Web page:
Exploring Resilience

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Exploring Resilience

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This is something that’s been running around my brain for quite a while now. The notion of resilience

I think the genesis point for me is when my friend Mary Thorn shared her intent to do a keynote focused on the term Grit or Gritty, at the 2020 Spring AgileDev conference. If you know Mary, she is incredibly gritty. Mary is smart and experienced. But her ability to preserver over diversity and around resistance is what makes her a phenomenal coach. 

Here I want to explore it as the term resilience and see where things go…

There were two definitions that came from a dictionary search—

1.     The capacity to recover quickly from difficulties; toughness.

2.     The ability of a substance or object to spring back into shape; elasticity.

I also discovered this definition from the American Psychological Association—

Psychologists define resilience as the process of adapting well in the face of adversity, trauma, tragedy, threats, or significant sources of stress—such as family and relationship problems, serious health problems, or workplace and financial stressors.

I liken resilience as an extension of our fight or flight reactions. It’s how we recover, how we respond, and how we grow.

Using Mary as an example, she certainly has encountered challenges throughout her career. And she’s gotten frustrated and down at times. But then she’s picked herself up, recovered, and moved forward with purpose. With grit.

I like to think of all of us as having something special to give. Or a unique legacy to leave behind. We can’t let adversity “win” and stop us from being the unique and special people that we are.

Putting all of that background aside, I’ve been pondering what it means for me.

Current events and Covid-19 has taken quite a toll on my agile coaching and consulting business and on me personally. Lucky for me, I’ve created a buffer over time and I’m riding the storm out. But that being said, it’s still beating me down.

  • I look at my bank account, and I get down.

  • I see the lack of leadership in our leaders, and I get down.

  • I look at my payables vs. receivables, and I get down.

  • I see the lack of transparency and honesty, and I get down.

  • I see the toll in the BLM community and I get down.

  • I worry about my children and grandchildren, and I get down.

  • I see the United States struggling, and I get down.

You get the idea and the list goes on… 

I’ve had no greater test of my personal resilience than right now. But I need to stop whining and get back to doing something more resilient. Let’s look at how to build your resiliency muscles.

In this article they shared 5-things to work on to help in building your resilience including—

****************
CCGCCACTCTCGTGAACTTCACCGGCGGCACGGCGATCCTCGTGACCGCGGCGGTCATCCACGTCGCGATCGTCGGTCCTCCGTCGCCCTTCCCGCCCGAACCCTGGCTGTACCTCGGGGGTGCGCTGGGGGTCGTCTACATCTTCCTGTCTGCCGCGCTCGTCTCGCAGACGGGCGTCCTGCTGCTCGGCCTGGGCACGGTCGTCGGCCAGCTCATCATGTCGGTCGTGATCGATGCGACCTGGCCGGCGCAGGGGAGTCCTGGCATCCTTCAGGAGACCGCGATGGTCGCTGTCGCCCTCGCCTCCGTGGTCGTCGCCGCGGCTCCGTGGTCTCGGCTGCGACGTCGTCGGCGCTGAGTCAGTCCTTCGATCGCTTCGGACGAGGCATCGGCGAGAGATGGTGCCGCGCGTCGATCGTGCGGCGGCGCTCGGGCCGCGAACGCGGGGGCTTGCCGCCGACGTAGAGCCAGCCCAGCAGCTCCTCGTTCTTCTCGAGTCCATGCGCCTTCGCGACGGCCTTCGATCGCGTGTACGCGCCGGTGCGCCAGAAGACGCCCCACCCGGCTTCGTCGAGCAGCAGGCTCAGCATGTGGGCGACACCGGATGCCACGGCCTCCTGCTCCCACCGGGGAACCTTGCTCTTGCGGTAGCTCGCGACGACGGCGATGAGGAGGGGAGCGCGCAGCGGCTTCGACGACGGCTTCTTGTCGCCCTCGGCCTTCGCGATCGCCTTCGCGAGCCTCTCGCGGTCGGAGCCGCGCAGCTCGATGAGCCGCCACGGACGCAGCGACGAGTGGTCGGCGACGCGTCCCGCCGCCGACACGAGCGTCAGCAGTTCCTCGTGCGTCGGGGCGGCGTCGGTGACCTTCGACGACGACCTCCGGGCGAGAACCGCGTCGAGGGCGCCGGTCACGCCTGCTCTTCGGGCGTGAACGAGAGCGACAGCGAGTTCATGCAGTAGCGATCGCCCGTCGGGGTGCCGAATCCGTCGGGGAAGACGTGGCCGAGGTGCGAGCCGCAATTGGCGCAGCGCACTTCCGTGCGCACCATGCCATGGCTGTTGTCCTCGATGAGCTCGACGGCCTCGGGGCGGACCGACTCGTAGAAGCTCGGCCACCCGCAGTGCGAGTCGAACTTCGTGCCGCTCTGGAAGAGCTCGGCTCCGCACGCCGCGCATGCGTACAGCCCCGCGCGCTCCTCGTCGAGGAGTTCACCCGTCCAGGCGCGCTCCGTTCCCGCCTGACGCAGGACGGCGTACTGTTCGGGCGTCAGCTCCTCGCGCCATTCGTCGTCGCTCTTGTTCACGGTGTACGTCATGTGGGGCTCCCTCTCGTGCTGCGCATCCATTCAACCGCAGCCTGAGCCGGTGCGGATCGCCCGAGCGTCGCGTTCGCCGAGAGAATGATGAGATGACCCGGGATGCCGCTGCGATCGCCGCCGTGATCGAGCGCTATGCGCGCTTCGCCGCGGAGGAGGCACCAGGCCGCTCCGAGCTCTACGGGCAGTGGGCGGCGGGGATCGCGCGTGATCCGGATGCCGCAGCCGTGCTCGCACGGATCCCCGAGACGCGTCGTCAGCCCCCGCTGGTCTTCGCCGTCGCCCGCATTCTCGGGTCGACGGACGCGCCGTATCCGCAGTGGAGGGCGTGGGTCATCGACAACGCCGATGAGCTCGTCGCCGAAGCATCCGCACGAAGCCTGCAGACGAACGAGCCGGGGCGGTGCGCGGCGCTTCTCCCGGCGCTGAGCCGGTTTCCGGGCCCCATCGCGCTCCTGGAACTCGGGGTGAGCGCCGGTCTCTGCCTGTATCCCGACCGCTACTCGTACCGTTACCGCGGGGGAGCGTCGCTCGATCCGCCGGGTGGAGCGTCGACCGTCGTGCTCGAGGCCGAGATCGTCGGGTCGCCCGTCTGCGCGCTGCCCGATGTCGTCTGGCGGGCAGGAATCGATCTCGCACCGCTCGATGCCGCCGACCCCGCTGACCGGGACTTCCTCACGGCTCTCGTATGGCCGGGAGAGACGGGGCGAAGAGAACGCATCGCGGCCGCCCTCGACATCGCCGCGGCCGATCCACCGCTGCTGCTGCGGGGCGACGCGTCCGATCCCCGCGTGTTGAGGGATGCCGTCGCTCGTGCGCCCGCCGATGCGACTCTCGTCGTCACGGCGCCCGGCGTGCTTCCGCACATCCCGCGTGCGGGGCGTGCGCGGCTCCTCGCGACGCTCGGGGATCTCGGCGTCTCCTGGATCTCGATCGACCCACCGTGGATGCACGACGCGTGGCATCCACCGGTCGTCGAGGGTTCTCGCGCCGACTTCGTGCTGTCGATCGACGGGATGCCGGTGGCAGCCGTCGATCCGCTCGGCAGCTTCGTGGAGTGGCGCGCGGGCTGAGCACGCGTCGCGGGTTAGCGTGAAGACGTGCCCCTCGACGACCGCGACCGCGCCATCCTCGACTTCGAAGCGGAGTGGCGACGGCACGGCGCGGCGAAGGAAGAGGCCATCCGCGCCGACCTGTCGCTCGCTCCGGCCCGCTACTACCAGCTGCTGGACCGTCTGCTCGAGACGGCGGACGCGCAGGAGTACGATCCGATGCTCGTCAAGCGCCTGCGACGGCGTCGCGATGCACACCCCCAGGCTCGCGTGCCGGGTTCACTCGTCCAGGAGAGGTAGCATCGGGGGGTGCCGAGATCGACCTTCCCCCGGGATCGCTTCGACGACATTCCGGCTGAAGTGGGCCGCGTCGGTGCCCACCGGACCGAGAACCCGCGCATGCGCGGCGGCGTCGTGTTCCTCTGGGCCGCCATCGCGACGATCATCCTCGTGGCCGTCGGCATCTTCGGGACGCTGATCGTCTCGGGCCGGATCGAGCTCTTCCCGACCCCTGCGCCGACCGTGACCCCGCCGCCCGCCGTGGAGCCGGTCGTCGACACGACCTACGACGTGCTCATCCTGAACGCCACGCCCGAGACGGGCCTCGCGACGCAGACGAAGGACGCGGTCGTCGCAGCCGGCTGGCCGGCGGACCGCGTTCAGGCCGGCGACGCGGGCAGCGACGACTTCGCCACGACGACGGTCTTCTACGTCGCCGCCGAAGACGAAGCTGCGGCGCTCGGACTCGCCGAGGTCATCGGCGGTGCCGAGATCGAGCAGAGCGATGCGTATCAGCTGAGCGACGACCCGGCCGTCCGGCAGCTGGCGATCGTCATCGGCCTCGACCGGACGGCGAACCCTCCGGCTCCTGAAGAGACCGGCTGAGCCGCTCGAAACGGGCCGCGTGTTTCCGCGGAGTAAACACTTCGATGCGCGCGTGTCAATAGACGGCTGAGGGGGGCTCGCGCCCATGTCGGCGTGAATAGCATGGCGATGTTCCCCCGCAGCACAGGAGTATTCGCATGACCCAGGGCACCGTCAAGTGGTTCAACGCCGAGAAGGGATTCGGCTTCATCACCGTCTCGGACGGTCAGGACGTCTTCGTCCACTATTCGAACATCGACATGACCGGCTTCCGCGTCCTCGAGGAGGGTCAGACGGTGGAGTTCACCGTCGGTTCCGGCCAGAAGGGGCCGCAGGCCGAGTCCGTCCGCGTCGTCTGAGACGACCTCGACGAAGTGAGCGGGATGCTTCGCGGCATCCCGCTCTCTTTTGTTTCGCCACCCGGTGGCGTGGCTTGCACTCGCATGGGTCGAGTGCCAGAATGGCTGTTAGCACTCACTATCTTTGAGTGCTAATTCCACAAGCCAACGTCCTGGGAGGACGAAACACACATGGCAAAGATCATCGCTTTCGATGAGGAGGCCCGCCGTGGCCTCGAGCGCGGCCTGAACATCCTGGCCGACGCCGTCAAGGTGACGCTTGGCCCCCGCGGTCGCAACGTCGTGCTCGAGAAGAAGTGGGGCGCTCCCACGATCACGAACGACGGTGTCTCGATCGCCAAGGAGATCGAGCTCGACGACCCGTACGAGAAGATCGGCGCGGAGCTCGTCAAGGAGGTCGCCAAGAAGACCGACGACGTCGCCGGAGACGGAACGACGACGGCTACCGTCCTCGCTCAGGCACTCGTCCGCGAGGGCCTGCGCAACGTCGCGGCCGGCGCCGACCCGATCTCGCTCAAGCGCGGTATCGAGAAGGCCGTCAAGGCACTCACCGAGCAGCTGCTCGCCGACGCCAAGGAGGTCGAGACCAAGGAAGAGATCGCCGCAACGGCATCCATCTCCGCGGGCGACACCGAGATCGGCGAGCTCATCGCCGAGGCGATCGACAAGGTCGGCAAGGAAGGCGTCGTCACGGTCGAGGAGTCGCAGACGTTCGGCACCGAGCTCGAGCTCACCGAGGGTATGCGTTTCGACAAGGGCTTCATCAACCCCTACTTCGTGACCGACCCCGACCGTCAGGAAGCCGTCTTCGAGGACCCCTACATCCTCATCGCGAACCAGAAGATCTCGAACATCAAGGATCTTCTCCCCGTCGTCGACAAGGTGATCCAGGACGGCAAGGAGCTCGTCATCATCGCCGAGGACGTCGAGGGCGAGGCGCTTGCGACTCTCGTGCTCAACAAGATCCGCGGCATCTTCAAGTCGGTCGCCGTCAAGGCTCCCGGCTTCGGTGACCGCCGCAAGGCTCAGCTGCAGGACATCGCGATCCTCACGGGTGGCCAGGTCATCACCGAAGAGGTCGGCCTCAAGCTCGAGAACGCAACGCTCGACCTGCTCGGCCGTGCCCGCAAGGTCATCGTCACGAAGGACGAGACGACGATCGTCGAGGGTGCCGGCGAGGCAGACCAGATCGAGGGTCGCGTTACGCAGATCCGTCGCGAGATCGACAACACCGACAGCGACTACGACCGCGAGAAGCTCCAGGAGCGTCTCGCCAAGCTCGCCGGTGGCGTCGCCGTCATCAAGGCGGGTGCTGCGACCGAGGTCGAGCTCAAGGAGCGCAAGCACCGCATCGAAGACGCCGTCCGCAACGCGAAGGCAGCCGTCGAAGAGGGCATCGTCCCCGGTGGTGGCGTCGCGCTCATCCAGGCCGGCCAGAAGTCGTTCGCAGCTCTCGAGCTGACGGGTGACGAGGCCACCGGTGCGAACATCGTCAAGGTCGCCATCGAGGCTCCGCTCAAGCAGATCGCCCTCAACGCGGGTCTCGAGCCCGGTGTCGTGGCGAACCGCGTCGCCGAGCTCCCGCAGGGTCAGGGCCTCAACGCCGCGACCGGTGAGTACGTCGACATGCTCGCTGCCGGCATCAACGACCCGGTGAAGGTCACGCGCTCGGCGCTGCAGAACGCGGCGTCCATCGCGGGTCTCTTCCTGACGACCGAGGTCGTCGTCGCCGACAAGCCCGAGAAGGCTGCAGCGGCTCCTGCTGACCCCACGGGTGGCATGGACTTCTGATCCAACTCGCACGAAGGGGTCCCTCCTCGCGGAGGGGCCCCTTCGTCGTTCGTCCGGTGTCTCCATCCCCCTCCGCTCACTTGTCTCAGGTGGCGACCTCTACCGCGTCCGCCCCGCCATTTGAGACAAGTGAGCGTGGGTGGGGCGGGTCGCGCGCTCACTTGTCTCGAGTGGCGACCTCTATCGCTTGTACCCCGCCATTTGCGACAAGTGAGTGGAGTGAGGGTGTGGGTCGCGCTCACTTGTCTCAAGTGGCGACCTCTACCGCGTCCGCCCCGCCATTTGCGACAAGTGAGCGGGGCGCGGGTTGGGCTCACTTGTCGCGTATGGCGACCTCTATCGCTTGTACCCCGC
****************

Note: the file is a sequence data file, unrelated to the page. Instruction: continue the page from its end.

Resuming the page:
1. Building your connections—this is all about relationship building. Reaching out to family and to friends and solidifying your relationships. But it’s also about establishing new connections. Even though everything is nearly virtual now, I’ve managed to expand my connections. 

  2. Fostering wellness—well, I’m not the most physically healthy person in the world. But I’m working on it. But I’m also working on the health of my mind. Focusing on mindfulness, meditation, and prayer. 

  3. Finding purpose—this is your WHY for what you do and how you show up in the world. I’ve been reflecting a lot on the #BLM movement and moving from simply supporting it to taking action in specific areas where I can make a difference.

  4. Embracing healthy thoughts—this is an area where I need to work on. I need to stop watching and reading the news so much. The other thing here is all of the misinformation, I’ve begun to limit my sources to just those that I trust. 

  5. Seeking help—another work-in-progress area for me is asking for help. You see I’m good at offering or helping others. But I’m reluctant to ask for help. What I’m discovering is that resilient people ask for help when they need it.

And I’ll add one more, that is—Looking toward the future… 

I wrote an article called Defining Moments in March. It was focused towards coming out the other side of these challenging times in a much better place. That, if we look at things opportunistically, it can motivate us to pivot or reframe ourselves towards the future. Towards being and doing things that might be a stretch, or different, or out of our comfort zones. How exciting is that?

Getting back to Mary, I hope that I can be resilient and gritty during these times. And I ask that you reach out occasionally to check-in on me.

I absolutely believe that we are forged in our life’s journey and how we respond directionally is more important than the individual ups and downs.

Stay safe, stay agile, and stay Gritty my friends,

Bob.

BTW: here’s another post I’ve written that compliments this one.

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